Happily, I have never ever been asked “Are you gay?” by a person whom I didn’t feel comfortable to say “yes, I am.” So, bottom line, I haven’t had to lie. But when it comes to finding someone in a gay place (be it a club or whatever) who denies that s/he was gay while everyone or most of the others know for sure s/he was for sure, is so embarrassingly stupid for me. Eventually, it’s so sad to accept that some are so really terrified by their homosexual status to that extent that they have to put themselves at shame by denying in so many contexts.
How difficult is it for a gay man to live in Romania? You’re in Bucharest, which is a big city. Do you feel that life in Bucharest is different for a gay person than in other large cities in the country?
Yes and no. Things are so different nowadays compared to 10 or 20 years ago. I remember how dangerous it was in the 90s (and the early 2000s sometimes) to be a gay even in Bucharest. Put aside the social pressure (which kind of condemned you to keep lying and inventing “edible” scenarios about your private life!), it was the police who made your life hard by regular raids, then the homophobic guys who would beat you in the cruising areas or, worse, in the front of “gay bars” (not that we had in Bucharest more than one), and so on. The society as a whole was not open or prepared to “deal” with this indigestible matter of homosexuality. But things have changed a lot – for the better – over the last decade(s), and people are more and more liberal nowadays. And, yes, it seems it is a bit easier for a gay to live in Bucharest than in other big cities, save the Transylvanian ones, such as Cluj-Napoca, Timisoara, Brasov, etc. In my opinion, people are smarter there and more open than in the other historical provinces of Romania: Wallachia, Moldavia, and Dobruja.
Do you ever feel concerned for your safety when visiting a gay club or going on a date? How do you deal with relationships in a place where being closeted is the norm?
Not anymore when it comes to going to “the only gay club in the village (of Bucharest!)”, but “yes” if it was about a date, precisely what they call “public display of affection”. It is – sometimes unbearably so – frustrating for gay couples (esp. men) to be out of home and having to refrain from going hand in hand, not to say caressing or – God forbid – kissing. So, unfortunately and unhappily, provided you don’t want to be spit on or even beaten in the street, you’d better postpone your tender gestures for home or for hidden places. All over Romania.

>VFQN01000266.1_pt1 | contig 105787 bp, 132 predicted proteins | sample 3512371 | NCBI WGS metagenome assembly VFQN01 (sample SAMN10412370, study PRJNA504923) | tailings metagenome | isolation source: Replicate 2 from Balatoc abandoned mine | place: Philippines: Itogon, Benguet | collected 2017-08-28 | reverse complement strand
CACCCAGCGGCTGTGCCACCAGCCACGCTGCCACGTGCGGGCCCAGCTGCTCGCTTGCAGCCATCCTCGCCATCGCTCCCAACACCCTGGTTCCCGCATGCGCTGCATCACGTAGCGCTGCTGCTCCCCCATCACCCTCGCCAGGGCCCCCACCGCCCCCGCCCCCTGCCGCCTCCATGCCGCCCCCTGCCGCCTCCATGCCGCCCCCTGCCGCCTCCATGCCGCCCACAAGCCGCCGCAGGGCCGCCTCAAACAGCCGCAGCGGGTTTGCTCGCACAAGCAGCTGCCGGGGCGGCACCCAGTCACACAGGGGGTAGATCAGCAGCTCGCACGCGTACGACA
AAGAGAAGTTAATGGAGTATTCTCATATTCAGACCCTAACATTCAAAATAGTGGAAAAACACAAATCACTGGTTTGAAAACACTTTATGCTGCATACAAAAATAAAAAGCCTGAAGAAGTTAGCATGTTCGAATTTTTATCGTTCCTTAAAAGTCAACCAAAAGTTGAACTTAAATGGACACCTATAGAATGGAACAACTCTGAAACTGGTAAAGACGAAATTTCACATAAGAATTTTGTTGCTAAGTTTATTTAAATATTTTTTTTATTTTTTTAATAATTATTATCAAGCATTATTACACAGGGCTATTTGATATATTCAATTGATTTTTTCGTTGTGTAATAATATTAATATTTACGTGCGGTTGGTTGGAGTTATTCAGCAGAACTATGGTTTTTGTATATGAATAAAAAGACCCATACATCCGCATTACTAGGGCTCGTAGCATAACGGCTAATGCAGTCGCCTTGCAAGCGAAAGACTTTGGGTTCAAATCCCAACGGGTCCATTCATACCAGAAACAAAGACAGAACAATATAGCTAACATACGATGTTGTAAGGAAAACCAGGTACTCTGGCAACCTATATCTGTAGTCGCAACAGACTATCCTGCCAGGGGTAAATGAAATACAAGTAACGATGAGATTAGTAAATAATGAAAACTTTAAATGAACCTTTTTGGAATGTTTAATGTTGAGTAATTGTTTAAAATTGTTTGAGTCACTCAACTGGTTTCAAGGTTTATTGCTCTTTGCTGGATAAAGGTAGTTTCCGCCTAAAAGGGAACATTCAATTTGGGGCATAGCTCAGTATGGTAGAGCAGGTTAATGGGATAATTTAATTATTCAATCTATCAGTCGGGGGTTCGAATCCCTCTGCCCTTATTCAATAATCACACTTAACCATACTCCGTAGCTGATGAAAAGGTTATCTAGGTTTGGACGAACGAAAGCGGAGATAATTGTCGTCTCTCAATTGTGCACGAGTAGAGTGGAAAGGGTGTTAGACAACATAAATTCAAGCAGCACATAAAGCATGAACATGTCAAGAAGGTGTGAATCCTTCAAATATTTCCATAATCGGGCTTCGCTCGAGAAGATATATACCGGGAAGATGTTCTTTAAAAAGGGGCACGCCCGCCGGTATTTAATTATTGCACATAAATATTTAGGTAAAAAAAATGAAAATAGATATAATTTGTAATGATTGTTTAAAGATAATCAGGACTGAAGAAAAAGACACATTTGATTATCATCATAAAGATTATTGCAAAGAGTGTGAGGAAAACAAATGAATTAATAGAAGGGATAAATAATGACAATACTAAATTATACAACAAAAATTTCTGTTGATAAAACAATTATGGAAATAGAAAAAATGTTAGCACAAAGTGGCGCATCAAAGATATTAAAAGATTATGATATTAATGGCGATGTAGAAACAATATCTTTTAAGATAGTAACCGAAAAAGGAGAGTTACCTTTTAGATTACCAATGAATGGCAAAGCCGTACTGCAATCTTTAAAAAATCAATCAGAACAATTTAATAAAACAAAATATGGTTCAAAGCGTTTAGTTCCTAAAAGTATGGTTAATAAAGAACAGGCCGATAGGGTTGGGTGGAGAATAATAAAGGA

Do you find it difficult to find men to date? If you and a partner wanted to live together, what precautions do you feel would be necessary?
Oh, no, finding plenty of men to date (I’d honestly, rather call it “getting laid”) is so easy nowadays thanks to the Internet and Information & Communication Technology. Of course, it is a matter of personal taste (I am not at all a fan of virtual meetings and hook ups), but it is better than nothing.
On the other hand, it seems that in Bucharest and big cities it was pretty simple, safe, and usual for two men to live together ever since the last decade or a bit earlier. I can remember that I started to share an apartment with my first BF in 1996 or so and apparently nobody complained. It was first because esp. the students used to do it, and – ironically – for such a conservative society like the Romanians used to be (and still is), it was understandable and acceptable because of pecuniary reasons.
Nonetheless, some precautions would be necessary when a male couple lives together, and especially regarding their families first of all and then the colleagues, who are both very curious and inquisitorial.
According to some surveys, Romanians dislike homosexuals only marginally less than the Roma. What has been your experience?